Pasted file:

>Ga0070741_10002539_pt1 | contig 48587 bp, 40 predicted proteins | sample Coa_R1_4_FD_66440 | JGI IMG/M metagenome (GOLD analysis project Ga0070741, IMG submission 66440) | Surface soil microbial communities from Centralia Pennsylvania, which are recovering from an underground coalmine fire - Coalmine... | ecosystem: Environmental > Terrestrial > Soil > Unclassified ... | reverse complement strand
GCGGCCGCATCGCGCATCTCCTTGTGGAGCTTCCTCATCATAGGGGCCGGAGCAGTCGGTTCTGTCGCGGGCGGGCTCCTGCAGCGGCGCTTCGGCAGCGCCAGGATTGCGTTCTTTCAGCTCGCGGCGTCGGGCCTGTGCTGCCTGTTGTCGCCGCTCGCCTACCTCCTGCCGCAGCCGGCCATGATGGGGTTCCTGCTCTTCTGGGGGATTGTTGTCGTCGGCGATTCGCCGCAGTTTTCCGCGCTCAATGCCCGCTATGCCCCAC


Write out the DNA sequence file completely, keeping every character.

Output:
>Ga0070741_10002539_pt1 | contig 48587 bp, 40 predicted proteins | sample Coa_R1_4_FD_66440 | JGI IMG/M metagenome (GOLD analysis project Ga0070741, IMG submission 66440) | Surface soil microbial communities from Centralia Pennsylvania, which are recovering from an underground coalmine fire - Coalmine... | ecosystem: Environmental > Terrestrial > Soil > Unclassified ... | reverse complement strand
GCGGCCGCATCGCGCATCTCCTTGTGGAGCTTCCTCATCATAGGGGCCGGAGCAGTCGGTTCTGTCGCGGGCGGGCTCCTGCAGCGGCGCTTCGGCAGCGCCAGGATTGCGTTCTTTCAGCTCGCGGCGTCGGGCCTGTGCTGCCTGTTGTCGCCGCTCGCCTACCTCCTGCCGCAGCCGGCCATGATGGGGTTCCTGCTCTTCTGGGGGATTGTTGTCGTCGGCGATTCGCCGCAGTTTTCCGCGCTCAATGCCCGCTATGCCCCAC